By Craig Regan
It’s a blip in the scheme of things but a clear case of Do As I Say, Not Do As I Do. I’m talking about Prime Minister Julia Gillard’s ticking off of a journalist at her Adelaide media conference this morning.
Press Gallery journalists rightfully praised Gillard for giving one of her strongest performances ever in front of a media throng. That was until the final moments when The Australian’s Michael Owen asked about her role in the downfall of Kevin Rudd.
"So you just fell into the leadership?" he said at one stage – and kept going. Her response showed what not to do in front of an otherwise benign media pack.
"I’ll answer your question but, ah, just ... I’m not listening to this rudeness, I’ll answer your question and then I’ll give a question to your colleague, thank you very much... “I’m not going have you just speak to me like this. End of sentence. I’ll answer your question and I will take a question from your colleague.
"Your question is internally inconsistent. Let me answer it...well, I’ll answer it thanks very much... If you stop talking then I’ll give you an answer, but I can’t give you an answer if you keep talking.”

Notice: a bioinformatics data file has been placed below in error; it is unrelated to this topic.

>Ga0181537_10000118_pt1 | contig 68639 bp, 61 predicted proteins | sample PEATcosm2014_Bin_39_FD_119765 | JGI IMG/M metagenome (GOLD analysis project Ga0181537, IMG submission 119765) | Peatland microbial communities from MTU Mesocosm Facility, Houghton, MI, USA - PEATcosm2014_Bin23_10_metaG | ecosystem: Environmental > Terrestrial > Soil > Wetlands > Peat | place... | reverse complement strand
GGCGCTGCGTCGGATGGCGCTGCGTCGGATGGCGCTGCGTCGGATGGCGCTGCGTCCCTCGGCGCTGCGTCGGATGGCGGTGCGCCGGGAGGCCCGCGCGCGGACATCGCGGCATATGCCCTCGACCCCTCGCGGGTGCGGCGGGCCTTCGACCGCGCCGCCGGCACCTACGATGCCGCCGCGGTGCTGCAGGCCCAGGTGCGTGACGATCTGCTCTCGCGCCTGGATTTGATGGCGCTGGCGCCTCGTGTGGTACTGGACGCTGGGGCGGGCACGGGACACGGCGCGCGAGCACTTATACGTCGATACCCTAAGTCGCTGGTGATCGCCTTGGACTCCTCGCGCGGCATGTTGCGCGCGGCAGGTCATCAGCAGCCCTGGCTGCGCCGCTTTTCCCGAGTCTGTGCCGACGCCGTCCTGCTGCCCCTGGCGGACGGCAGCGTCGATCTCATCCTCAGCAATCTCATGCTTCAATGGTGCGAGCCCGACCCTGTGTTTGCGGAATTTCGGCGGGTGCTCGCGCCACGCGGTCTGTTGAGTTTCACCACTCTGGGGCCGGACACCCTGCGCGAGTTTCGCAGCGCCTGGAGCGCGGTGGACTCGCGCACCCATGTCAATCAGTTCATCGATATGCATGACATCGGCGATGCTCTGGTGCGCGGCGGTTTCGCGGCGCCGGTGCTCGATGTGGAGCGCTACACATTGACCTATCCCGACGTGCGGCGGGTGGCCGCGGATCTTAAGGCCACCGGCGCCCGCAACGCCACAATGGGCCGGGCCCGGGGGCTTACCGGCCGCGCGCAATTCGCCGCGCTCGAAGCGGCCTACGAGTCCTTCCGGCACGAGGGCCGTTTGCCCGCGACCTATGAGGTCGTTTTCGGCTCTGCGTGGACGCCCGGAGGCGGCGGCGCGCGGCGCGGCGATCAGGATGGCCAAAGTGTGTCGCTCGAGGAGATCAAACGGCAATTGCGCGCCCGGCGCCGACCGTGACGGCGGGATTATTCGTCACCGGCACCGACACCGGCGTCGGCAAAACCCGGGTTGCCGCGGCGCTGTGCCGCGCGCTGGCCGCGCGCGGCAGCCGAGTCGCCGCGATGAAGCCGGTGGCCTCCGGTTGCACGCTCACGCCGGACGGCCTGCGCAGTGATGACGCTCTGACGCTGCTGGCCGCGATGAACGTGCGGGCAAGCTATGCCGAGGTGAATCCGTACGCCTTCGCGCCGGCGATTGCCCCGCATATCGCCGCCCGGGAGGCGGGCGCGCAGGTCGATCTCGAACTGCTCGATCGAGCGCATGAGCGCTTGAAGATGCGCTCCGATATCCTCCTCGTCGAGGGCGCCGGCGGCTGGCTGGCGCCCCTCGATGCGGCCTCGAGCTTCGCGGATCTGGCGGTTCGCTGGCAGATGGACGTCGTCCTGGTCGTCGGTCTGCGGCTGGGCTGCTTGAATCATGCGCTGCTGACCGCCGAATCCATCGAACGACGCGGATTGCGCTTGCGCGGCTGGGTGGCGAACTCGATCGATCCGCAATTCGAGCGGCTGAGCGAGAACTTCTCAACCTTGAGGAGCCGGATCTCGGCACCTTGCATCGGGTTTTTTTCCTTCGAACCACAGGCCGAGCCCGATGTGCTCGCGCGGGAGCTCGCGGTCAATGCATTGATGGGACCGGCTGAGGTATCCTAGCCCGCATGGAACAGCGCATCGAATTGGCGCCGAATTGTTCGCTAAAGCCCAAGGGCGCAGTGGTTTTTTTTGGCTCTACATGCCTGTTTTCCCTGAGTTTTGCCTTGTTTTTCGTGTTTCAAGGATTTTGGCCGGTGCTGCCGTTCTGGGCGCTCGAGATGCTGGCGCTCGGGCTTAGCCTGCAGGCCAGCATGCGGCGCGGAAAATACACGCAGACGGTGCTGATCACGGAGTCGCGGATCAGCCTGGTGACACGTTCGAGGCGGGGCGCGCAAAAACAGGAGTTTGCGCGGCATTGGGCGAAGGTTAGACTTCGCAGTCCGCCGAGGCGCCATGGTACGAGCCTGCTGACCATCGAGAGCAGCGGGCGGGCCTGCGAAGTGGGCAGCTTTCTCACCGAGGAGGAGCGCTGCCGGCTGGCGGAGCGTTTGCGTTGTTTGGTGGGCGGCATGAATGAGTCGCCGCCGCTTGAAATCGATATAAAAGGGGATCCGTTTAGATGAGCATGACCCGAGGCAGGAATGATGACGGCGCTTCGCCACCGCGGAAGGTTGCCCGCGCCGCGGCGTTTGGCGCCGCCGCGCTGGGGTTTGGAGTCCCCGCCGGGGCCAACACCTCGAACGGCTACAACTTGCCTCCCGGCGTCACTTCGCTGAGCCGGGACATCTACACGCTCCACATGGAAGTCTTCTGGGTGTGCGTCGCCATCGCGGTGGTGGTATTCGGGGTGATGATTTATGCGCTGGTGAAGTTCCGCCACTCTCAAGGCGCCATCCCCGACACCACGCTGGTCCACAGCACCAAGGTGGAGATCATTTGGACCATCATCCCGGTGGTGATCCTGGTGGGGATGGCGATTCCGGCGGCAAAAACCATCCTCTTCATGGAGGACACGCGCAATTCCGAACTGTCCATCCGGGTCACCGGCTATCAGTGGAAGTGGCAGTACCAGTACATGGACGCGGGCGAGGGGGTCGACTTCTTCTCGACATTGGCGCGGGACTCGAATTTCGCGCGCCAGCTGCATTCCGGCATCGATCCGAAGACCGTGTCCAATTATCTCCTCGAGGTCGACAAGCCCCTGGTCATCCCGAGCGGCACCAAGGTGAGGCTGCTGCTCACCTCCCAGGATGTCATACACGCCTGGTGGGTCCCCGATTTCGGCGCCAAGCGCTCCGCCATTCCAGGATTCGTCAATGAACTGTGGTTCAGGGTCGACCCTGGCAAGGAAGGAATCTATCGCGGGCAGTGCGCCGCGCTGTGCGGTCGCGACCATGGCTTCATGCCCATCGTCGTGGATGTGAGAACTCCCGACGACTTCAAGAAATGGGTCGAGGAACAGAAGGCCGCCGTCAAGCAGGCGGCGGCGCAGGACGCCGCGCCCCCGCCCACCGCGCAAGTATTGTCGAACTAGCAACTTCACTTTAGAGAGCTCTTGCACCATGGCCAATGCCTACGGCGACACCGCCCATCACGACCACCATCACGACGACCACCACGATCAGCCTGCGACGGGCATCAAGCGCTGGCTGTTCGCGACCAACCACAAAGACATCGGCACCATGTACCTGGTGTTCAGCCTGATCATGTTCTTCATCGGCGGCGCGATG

The appearance of Angry Julia not-so-deft sidestepping an issue might have been a play aimed at presenting her as a PM with renewed authority, but went dangerously close to portraying her as out of control.
That the reporter has since apologised doesn't quarantine footage fo the incident making the nightly news.
It wasn't quite on the scale of K Rudd’s Unhappy Little Vegemite YouTube video, mind you, but it's still not a good look.
At Lighthouse, we use media training to enable clients to handle questions exactly like this. So here's some free advice.
The most graceful response is to pause, stay silent until the questioner has run out of steam, acknowledge the question and answer or re-direct it, on your own terms.
Remember, it’s a reporter’s job to ask hard questions and probe. Ripping strips off them just distracts from the messages you were trying to convey.